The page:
For many, the movie Black Panther was more than a fictional tale. It spoke truths to images and narratives that provided a positive portrayal of Africa, and Africans . . . even for little Black girls.
I am the child of immigrants from Ghana. Growing up in the United States was not an easy prospect for a Black girl who had really dark skin and a “weird” name.
It didn’t help that I grew up during the era of the 80’s where the only representations of Africans consisted of the mini series Shaka Zulu; news coverage of extreme famine and poverty; and movies that told true stories rooted in centuries-long oppression. Added to the constant rotation of these images were continual references to caricatured, racist stereotypes.
As a girl finding her feet on the West Side of Chicago, it was inevitable that someone would ask me about my name. When I responded that my parents were from Ghana, West Africa, I would always mention West Africa because people never knew the geographical location of Ghana. But after I revealed my background, I would get ignorant questions like, “Do you live in houses or trees? Do you keep tigers as pets? Do you like to wear clothing and so on.”
With the exception of Coming to America, whose story about an African prince holds much satirical bite, I had yet to encounter a representation of African-ness that would come close in speaking about the dignity of African life beyond stereotypes or used as a set up for the great white savior.
Conversely, spending part of my childhood in Ghana, I knew only of living under roofs that kept my head dry and protected from heat. While there, I saw African adults who spoke intelligently about world topics and who held fast to their faith and traditions.
In Ghana, I knew only of having a full belly and living in community. I watched as dinner was prepared and learned what it meant to eat with proper utensils, be it cutlery or my fingers. I had-child based responsibilities and chores to complete as a daily complication.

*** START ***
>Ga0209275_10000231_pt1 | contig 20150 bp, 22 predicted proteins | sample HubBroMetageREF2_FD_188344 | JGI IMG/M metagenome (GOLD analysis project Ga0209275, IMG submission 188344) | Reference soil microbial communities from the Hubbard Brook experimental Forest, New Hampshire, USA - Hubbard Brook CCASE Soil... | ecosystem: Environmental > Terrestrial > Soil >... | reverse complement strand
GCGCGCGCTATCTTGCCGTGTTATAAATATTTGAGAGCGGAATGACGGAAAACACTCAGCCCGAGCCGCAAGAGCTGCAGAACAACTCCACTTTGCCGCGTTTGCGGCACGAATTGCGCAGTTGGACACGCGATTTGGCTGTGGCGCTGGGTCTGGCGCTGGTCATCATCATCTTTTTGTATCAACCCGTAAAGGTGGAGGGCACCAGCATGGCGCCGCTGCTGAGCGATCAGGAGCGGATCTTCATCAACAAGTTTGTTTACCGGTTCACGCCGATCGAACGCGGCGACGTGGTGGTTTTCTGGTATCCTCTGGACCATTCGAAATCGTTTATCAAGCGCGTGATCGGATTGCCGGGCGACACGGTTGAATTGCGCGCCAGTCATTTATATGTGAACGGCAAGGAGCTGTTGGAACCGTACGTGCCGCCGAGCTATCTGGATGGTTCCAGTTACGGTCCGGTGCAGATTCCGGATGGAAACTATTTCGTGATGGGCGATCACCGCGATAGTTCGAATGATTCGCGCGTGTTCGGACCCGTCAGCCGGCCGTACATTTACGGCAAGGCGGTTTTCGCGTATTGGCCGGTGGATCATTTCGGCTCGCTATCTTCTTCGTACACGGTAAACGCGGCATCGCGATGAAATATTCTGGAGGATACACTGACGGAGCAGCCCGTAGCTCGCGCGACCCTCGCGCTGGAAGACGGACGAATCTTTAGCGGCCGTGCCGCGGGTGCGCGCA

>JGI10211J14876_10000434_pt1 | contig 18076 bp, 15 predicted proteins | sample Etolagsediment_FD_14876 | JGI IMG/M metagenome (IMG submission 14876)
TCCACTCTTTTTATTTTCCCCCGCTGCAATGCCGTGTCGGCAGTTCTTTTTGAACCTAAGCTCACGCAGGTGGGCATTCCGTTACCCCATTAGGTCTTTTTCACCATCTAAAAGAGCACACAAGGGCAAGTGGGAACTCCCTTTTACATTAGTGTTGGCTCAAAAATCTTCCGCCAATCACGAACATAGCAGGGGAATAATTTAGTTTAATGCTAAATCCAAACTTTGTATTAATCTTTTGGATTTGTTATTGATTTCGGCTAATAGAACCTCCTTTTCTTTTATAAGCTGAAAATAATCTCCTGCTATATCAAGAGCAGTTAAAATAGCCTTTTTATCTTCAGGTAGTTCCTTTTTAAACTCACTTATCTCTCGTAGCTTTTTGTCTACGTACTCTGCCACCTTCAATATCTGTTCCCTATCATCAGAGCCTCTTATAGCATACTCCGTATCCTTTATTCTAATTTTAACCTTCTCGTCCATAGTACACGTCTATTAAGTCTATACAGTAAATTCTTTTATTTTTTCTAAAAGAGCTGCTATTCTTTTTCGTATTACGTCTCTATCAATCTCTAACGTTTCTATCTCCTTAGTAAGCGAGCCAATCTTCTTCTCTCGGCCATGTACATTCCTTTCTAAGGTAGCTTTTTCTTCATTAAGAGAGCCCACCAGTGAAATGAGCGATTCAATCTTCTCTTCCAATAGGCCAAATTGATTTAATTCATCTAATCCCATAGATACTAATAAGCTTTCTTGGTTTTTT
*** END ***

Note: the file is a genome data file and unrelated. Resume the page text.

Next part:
Unlike my rearing in the United States, I knew only of being teased because I spoke Twi with an American accent. Thus, it was a nice change from being bullied because of my skin, race, or nationality.
. . . .
It really wasn’t until I watched Black Panther in 2018, that I saw a synthesis of what I craved: a representation of African culture and life that was meaningfully positive and centered in a normalized African-ness. It was the first time that this middle-aged adult saw Africa represented through multiple cultures, through multiple mediums, and in a complex way.
The characters in the movie evidence emotional intricacy, intelligence, compassion, faith, humor, love, loyalty, dissension, distrust, anger, and sadness. Black Panther gave a holistic portrayal of peoples who have long been viewed through a one dimensional lens. Moreover, the movie provided the world with a new media narrative.
Black Panther tells viewers that the identity of Africans is a human one. That human identity is also centered and focused in African bodies, accents, and social relationships. As well, it tells viewers that God can be sleek, beautiful, and black.
Of other importance, the movie brought together some of the best and brightest professionals within the cinematic universe. While everyone who worked on it was a large part of the film’s success, Chadwick Boseman and his character, T’challa, was the center of a nexus that made the story more cohesive. Together, the cast created a vehicle for people within the Africana diaspora, to see themselves concretely, holistically, divinely.
In a world where fictional, and sometimes actual, African leadership means demagogue dictators or warlords who make their people suffer, Mr. Boseman showed that being a king can mean real leadership enacted with passion, friendship, empathy and that a leader could also be humble, fallible.
Many of T’challa’s qualities, antithetical to a Eurocentric understanding of what it means to lead, are signs of viable leadership. That kind of leadership is viewed even more as a myth when it comes in Black skin. Chadwick Boseman, through his role and acting prowess, made it real.
While every death is hard, Mr. Boseman’s passing is particularly difficult because he opened a door that can no longer be shut. His portrayals of Black heroes, real and imaginary, were so powerful that it transcended race while fully immersing viewers in the Black diasporic experience.
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